Putting it into practice
EF knew what it wanted – the next step was to get its ducks in a row. Its approach is to buy standard solutions and customise them as required, while developing its own software as little as possible. Fortunately, the software market is full of state-of-the-art tools, which for example allowed EF to replace its core sales system with an exciting new CRM solution, which was developed quickly and rolled out across the world in 2019. “We had our own home-grown system which was built in-house and had been used for over 10 years,” explains Anuj Kapoor, Senior Project Director.
“We had a complete team sitting in Bangalore, with some of them in Zurich, and we did everything on our own. The problem came when we felt our technology was becoming stagnant, and we realised what we had couldn’t be sustained for another 10 years. So, we did a lot of research and decided a standard CRM solution would be the best fit for us; we chose one of the bigger players in this space, and there are so many different partners which work alongside them, making it super easy for us to buy whatever add-on apps suit us in a plug-and-play way. Everyone really embraced it, and it became particularly useful once COVID-19 hit and we had to find new ways to connect with the customer.”
One add-on app EF implemented was created by Ortoo, and it was a great example of finding the right solution on the marketplace and getting it customised to its own needs. The Q-assign app was implemented to fairly distribute leads among salespeople, which was previously challenging thanks to EF operating in 50 countries.
“Each country can have multiple sales offices,” Kapoor explains, “and every sales office sells multiple products. Plus, every product has its own team, so there’s a lot of complexity in identifying, based on where the customer is coming from, who should be the person to take the call. Then, there’s the issue of not every customer being of the same quality as the one before it, so we had to find a way of distributing equal types of customers amongst the team. Ortoo’s system is very fair, making sure everyone gets equal opportunities, and that every customer gets equal attention as quickly as possible. Our relationship with Ortoo refines the speed of what we do, and since we implemented Q-assign, we’ve had no complaints from salespeople; before, they would complain about the lack of equality. The best thing about Ortoo is that the app is multidimensional – you can always add more complexity when you need to.”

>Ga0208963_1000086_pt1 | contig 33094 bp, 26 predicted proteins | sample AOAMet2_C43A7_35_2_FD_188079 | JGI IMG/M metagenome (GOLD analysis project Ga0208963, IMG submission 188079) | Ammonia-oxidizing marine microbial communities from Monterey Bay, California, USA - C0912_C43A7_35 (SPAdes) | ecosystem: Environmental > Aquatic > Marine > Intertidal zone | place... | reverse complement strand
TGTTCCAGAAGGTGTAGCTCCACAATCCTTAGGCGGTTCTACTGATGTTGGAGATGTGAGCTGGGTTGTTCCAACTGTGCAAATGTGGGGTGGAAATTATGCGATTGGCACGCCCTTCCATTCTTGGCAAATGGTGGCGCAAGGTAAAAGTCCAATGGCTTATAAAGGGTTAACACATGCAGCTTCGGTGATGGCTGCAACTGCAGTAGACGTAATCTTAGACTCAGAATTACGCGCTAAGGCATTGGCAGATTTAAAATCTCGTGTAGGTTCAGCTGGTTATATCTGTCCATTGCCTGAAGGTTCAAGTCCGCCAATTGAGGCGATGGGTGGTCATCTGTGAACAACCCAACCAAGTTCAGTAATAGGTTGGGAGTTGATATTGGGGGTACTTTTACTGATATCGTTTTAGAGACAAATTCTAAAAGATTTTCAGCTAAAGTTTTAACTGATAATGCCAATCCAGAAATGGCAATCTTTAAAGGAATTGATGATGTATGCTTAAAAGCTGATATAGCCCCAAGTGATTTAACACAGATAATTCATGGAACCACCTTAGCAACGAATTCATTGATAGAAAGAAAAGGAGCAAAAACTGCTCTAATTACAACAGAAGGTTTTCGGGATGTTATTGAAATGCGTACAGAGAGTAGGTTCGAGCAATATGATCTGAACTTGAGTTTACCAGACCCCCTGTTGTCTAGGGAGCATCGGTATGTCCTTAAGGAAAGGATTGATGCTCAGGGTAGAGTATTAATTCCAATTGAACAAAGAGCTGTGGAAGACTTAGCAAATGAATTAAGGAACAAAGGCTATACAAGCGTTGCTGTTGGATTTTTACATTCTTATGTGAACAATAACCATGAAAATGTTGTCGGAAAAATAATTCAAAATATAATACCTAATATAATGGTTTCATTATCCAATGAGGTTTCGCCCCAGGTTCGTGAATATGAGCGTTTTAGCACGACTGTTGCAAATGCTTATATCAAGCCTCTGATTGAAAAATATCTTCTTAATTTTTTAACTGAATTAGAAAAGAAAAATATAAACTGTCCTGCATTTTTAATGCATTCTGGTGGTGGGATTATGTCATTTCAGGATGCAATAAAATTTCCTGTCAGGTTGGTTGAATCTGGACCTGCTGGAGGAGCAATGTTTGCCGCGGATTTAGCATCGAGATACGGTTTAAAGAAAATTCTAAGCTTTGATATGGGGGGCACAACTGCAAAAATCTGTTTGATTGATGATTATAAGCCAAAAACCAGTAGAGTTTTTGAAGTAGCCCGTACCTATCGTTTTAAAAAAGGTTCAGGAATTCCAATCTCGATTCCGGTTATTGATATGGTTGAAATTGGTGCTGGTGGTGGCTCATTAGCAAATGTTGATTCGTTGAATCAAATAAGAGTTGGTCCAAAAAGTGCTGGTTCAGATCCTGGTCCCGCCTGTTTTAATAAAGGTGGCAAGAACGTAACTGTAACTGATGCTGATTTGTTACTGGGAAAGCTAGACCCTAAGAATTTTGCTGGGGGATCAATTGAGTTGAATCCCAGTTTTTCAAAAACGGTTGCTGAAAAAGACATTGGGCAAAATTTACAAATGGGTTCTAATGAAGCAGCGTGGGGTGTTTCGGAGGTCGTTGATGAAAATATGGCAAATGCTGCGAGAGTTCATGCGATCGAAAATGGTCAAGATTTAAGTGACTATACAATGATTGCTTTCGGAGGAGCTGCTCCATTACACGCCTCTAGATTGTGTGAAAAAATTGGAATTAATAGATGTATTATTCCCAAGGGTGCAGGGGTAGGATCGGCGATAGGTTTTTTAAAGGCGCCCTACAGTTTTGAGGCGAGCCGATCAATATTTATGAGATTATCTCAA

The world is shifting, and having all of your expertise in-house is no longer an indicator of that expertise. Now, it’s normal – and expected – for organisations to partner up with technology vendors to bring skills and wisdom to other businesses, and this became the sensible choice for EF after years of having all of its engineers in-house to maintain strong internal domain knowledge and ensure everything was aligned with the company’s cultural values.
EF had to look for partners that would mesh with their own teams, understand their needs and offer services which would integrate well with the infrastructure and processes EF already had. This led to the start of two new key relationships, with Britenet and EPAM.
Britenet was instrumental in building and customising EF’s new CRM-based sales solution, with a collaborative spirit and high levels of expertise to support it. “They are a fantastic partner,” Kammermann explains. “They provide us the experts to customise and implement the CRM platform, where we struggled, internally, to have the right skills and capabilities. They provided us with a small, but qualified, team that was extremely dedicated – and still is.” More importantly, the business fits in with and supports EF’s core values, and it shows commitment and passion for ‘their’ system.